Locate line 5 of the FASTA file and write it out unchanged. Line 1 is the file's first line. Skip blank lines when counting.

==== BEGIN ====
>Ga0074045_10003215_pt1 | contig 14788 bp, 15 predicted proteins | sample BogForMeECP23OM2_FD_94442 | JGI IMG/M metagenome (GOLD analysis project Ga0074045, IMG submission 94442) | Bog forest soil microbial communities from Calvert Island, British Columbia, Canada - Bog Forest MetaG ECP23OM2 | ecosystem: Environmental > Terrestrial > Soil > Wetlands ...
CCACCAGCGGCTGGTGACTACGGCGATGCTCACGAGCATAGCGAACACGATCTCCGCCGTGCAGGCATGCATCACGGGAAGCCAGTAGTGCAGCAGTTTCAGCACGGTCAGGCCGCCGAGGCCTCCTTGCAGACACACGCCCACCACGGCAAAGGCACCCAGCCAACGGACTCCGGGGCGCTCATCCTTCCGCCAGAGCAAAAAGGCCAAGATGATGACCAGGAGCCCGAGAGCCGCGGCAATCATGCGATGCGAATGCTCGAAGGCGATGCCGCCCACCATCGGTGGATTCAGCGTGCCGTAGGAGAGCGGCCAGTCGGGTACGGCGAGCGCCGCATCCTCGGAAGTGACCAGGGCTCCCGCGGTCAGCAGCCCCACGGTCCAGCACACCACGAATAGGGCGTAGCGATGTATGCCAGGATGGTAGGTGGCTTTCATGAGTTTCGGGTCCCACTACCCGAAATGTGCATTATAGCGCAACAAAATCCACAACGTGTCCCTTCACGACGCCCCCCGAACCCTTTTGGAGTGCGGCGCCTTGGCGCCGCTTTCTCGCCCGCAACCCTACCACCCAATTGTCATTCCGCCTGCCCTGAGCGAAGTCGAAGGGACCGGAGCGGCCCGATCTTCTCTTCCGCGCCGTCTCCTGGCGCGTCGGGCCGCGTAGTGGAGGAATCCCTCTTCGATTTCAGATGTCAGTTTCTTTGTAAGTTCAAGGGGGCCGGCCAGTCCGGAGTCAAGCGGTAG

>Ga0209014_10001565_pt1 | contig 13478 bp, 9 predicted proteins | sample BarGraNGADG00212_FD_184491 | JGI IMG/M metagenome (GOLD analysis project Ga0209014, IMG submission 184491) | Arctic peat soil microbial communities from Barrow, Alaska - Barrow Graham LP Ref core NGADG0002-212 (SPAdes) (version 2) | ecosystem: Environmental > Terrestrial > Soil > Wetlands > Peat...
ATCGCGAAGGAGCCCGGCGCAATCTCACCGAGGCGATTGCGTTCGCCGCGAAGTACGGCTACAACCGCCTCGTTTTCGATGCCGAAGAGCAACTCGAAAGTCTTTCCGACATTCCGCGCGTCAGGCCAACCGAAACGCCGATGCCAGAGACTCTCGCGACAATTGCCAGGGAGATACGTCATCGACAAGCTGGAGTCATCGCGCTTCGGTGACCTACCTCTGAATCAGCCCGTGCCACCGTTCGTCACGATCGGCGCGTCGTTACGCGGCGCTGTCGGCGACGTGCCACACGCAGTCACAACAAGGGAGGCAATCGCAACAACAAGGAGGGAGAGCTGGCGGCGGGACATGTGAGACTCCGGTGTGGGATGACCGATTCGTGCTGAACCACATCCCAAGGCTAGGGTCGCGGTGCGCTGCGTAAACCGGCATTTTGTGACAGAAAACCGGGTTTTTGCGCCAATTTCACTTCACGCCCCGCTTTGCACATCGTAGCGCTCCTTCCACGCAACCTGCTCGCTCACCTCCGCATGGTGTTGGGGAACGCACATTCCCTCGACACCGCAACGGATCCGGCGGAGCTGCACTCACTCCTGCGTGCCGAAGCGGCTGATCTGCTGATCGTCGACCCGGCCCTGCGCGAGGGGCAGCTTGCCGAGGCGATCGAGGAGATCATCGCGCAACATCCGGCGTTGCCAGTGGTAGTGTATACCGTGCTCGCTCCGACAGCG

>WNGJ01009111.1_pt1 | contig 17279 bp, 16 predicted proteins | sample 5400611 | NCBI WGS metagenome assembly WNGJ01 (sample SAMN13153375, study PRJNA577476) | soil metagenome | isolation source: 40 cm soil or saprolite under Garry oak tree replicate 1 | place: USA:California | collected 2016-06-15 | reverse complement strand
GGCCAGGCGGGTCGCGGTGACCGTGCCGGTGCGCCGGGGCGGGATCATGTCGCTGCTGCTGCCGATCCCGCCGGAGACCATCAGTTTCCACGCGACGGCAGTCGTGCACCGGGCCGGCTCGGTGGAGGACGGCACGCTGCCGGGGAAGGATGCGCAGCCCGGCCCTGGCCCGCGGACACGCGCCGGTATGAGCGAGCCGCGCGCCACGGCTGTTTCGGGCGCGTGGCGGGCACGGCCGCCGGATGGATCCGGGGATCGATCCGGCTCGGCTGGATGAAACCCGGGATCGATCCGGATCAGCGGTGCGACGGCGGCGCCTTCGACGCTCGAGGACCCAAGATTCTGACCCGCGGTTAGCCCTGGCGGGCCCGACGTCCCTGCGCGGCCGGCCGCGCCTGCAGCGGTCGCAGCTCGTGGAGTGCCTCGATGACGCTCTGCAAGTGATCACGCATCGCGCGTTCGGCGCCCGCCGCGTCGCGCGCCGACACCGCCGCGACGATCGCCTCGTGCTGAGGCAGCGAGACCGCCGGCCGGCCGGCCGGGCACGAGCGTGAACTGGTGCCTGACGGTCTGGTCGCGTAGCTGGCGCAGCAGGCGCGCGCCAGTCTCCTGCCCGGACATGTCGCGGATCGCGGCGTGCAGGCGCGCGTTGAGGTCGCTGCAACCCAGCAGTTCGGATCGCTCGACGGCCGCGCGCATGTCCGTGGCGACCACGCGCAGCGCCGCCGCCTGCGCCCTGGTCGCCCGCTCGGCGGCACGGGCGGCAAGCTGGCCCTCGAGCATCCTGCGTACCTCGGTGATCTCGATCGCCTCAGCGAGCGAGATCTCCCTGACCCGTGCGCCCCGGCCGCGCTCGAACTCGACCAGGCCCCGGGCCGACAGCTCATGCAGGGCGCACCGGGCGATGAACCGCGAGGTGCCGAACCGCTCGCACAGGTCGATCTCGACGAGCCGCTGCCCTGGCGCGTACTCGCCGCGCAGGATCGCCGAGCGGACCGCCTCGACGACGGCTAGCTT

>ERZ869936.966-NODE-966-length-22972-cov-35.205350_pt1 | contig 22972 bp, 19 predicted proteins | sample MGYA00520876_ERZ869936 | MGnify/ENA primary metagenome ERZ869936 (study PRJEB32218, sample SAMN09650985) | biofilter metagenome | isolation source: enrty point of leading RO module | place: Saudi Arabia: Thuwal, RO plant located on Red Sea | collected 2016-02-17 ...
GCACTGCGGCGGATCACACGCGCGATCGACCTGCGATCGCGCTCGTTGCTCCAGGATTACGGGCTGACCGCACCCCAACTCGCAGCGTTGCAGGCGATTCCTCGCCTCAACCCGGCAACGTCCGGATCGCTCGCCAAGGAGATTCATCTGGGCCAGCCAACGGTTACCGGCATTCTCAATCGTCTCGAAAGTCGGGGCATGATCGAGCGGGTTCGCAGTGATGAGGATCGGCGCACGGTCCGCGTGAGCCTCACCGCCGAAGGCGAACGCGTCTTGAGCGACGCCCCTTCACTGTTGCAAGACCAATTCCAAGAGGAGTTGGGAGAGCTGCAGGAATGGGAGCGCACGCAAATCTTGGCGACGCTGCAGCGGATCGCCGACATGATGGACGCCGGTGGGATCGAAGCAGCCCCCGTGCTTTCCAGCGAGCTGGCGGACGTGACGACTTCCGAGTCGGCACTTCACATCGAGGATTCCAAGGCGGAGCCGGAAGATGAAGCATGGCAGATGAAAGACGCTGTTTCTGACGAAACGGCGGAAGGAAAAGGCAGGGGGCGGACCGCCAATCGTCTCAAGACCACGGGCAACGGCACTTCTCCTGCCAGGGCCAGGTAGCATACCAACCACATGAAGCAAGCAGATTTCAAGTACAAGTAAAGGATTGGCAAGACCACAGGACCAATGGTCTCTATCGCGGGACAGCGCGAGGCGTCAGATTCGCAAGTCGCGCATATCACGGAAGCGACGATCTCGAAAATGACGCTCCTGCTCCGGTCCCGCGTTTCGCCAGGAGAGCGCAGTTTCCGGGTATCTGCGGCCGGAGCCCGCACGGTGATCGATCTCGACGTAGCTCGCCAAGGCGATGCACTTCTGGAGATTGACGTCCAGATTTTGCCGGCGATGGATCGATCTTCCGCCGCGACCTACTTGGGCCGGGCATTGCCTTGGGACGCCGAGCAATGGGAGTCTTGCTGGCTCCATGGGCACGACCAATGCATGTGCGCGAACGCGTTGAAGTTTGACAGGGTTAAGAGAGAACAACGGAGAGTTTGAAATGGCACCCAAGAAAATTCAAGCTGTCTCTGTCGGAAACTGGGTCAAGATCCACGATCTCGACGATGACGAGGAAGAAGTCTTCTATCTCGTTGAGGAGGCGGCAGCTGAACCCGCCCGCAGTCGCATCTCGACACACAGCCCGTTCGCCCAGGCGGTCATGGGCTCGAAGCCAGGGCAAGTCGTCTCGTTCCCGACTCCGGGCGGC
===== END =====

>WNGJ01009111.1_pt1 | contig 17279 bp, 16 predicted proteins | sample 5400611 | NCBI WGS metagenome assembly WNGJ01 (sample SAMN13153375, study PRJNA577476) | soil metagenome | isolation source: 40 cm soil or saprolite under Garry oak tree replicate 1 | place: USA:California | collected 2016-06-15 | reverse complement strand